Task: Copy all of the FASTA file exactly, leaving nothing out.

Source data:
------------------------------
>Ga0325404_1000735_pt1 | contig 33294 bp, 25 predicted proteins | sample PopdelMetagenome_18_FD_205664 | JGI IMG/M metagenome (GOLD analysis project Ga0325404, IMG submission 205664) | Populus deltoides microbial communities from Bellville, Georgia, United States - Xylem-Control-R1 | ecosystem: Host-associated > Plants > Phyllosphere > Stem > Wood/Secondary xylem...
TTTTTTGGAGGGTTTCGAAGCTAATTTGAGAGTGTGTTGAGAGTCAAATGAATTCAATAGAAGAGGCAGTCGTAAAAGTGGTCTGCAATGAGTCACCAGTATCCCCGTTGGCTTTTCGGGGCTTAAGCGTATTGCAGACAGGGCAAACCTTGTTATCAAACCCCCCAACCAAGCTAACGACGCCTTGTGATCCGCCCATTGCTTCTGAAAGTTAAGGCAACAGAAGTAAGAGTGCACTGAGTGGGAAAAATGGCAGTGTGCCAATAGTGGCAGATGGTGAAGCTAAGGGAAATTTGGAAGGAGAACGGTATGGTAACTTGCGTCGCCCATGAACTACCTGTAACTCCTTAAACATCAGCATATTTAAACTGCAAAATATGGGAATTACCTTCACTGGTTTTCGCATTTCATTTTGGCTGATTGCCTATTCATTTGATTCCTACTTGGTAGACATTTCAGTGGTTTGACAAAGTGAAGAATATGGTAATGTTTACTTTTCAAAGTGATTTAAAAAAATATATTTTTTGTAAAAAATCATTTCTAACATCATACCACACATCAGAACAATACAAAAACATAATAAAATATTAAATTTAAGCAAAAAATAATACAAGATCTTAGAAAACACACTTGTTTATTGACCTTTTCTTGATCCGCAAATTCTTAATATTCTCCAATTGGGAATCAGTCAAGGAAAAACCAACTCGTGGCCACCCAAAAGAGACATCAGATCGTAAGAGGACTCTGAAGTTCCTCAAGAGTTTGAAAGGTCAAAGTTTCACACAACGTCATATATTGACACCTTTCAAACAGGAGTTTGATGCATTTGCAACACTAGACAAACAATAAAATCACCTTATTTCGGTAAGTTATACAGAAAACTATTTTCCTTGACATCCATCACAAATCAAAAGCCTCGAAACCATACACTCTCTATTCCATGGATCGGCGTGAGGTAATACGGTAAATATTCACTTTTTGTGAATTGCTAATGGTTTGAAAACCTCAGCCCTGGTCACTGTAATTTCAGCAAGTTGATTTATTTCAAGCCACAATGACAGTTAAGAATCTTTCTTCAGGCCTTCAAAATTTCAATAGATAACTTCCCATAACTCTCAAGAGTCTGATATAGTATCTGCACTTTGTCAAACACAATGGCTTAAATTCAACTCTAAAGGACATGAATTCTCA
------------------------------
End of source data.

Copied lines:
>Ga0325404_1000735_pt1 | contig 33294 bp, 25 predicted proteins | sample PopdelMetagenome_18_FD_205664 | JGI IMG/M metagenome (GOLD analysis project Ga0325404, IMG submission 205664) | Populus deltoides microbial communities from Bellville, Georgia, United States - Xylem-Control-R1 | ecosystem: Host-associated > Plants > Phyllosphere > Stem > Wood/Secondary xylem...
TTTTTTGGAGGGTTTCGAAGCTAATTTGAGAGTGTGTTGAGAGTCAAATGAATTCAATAGAAGAGGCAGTCGTAAAAGTGGTCTGCAATGAGTCACCAGTATCCCCGTTGGCTTTTCGGGGCTTAAGCGTATTGCAGACAGGGCAAACCTTGTTATCAAACCCCCCAACCAAGCTAACGACGCCTTGTGATCCGCCCATTGCTTCTGAAAGTTAAGGCAACAGAAGTAAGAGTGCACTGAGTGGGAAAAATGGCAGTGTGCCAATAGTGGCAGATGGTGAAGCTAAGGGAAATTTGGAAGGAGAACGGTATGGTAACTTGCGTCGCCCATGAACTACCTGTAACTCCTTAAACATCAGCATATTTAAACTGCAAAATATGGGAATTACCTTCACTGGTTTTCGCATTTCATTTTGGCTGATTGCCTATTCATTTGATTCCTACTTGGTAGACATTTCAGTGGTTTGACAAAGTGAAGAATATGGTAATGTTTACTTTTCAAAGTGATTTAAAAAAATATATTTTTTGTAAAAAATCATTTCTAACATCATACCACACATCAGAACAATACAAAAACATAATAAAATATTAAATTTAAGCAAAAAATAATACAAGATCTTAGAAAACACACTTGTTTATTGACCTTTTCTTGATCCGCAAATTCTTAATATTCTCCAATTGGGAATCAGTCAAGGAAAAACCAACTCGTGGCCACCCAAAAGAGACATCAGATCGTAAGAGGACTCTGAAGTTCCTCAAGAGTTTGAAAGGTCAAAGTTTCACACAACGTCATATATTGACACCTTTCAAACAGGAGTTTGATGCATTTGCAACACTAGACAAACAATAAAATCACCTTATTTCGGTAAGTTATACAGAAAACTATTTTCCTTGACATCCATCACAAATCAAAAGCCTCGAAACCATACACTCTCTATTCCATGGATCGGCGTGAGGTAATACGGTAAATATTCACTTTTTGTGAATTGCTAATGGTTTGAAAACCTCAGCCCTGGTCACTGTAATTTCAGCAAGTTGATTTATTTCAAGCCACAATGACAGTTAAGAATCTTTCTTCAGGCCTTCAAAATTTCAATAGATAACTTCCCATAACTCTCAAGAGTCTGATATAGTATCTGCACTTTGTCAAACACAATGGCTTAAATTCAACTCTAAAGGACATGAATTCTCA